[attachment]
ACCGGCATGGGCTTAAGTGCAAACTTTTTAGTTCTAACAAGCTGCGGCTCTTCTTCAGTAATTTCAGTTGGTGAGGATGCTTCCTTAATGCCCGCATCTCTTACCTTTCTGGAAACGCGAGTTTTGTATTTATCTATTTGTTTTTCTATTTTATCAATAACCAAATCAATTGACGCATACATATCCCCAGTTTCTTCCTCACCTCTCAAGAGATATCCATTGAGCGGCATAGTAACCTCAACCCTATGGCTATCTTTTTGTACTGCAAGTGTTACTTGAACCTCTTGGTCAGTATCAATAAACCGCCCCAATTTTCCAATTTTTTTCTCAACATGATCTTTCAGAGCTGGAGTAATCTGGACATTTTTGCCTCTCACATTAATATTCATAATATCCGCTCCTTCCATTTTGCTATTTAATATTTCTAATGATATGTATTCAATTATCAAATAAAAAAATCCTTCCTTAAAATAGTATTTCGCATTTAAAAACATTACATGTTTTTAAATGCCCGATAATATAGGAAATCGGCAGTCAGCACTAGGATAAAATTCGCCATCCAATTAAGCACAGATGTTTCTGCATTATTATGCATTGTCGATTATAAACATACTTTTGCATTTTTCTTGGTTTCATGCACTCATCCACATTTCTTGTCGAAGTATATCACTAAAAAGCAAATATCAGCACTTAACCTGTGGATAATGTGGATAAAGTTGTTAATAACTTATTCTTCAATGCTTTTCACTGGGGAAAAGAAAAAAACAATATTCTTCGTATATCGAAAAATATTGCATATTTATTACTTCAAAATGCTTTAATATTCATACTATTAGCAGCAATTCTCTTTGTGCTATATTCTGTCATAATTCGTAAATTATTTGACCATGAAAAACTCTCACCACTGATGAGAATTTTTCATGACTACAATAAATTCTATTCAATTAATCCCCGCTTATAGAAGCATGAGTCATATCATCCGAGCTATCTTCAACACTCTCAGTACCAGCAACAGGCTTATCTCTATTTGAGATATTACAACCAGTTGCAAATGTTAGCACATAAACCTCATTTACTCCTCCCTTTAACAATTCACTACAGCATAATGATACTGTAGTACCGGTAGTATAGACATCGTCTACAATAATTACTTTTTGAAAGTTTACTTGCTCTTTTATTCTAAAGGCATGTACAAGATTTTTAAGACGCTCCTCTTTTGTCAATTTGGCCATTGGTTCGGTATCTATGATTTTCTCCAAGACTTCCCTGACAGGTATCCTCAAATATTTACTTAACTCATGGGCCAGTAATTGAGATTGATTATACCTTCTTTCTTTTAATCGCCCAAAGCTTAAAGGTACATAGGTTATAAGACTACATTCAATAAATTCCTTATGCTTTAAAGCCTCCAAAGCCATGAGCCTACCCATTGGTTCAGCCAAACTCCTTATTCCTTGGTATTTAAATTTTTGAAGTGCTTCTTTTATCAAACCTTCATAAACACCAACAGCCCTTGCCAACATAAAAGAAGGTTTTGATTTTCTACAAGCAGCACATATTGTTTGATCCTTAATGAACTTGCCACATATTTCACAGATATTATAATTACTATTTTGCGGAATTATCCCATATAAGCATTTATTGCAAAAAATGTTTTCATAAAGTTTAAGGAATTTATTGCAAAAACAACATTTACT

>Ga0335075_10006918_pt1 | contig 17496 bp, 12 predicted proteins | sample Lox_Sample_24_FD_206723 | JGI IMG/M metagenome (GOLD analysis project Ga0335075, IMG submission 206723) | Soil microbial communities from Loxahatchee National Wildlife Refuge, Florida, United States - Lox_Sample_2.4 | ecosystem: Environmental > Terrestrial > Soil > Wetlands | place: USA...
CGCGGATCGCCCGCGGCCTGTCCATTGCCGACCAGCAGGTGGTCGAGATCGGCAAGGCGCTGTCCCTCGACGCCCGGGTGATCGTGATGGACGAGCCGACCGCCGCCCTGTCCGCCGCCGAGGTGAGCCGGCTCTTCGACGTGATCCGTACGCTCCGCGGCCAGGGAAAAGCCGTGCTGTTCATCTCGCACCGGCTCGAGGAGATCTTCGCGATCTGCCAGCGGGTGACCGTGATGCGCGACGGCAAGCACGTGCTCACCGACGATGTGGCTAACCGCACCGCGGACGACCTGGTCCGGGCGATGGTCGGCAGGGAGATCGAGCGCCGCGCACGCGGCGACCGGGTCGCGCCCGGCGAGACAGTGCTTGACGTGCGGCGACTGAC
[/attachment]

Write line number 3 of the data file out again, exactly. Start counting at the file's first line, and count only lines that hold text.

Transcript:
CGCGGATCGCCCGCGGCCTGTCCATTGCCGACCAGCAGGTGGTCGAGATCGGCAAGGCGCTGTCCCTCGACGCCCGGGTGATCGTGATGGACGAGCCGACCGCCGCCCTGTCCGCCGCCGAGGTGAGCCGGCTCTTCGACGTGATCCGTACGCTCCGCGGCCAGGGAAAAGCCGTGCTGTTCATCTCGCACCGGCTCGAGGAGATCTTCGCGATCTGCCAGCGGGTGACCGTGATGCGCGACGGCAAGCACGTGCTCACCGACGATGTGGCTAACCGCACCGCGGACGACCTGGTCCGGGCGATGGTCGGCAGGGAGATCGAGCGCCGCGCACGCGGCGACCGGGTCGCGCCCGGCGAGACAGTGCTTGACGTGCGGCGACTGAC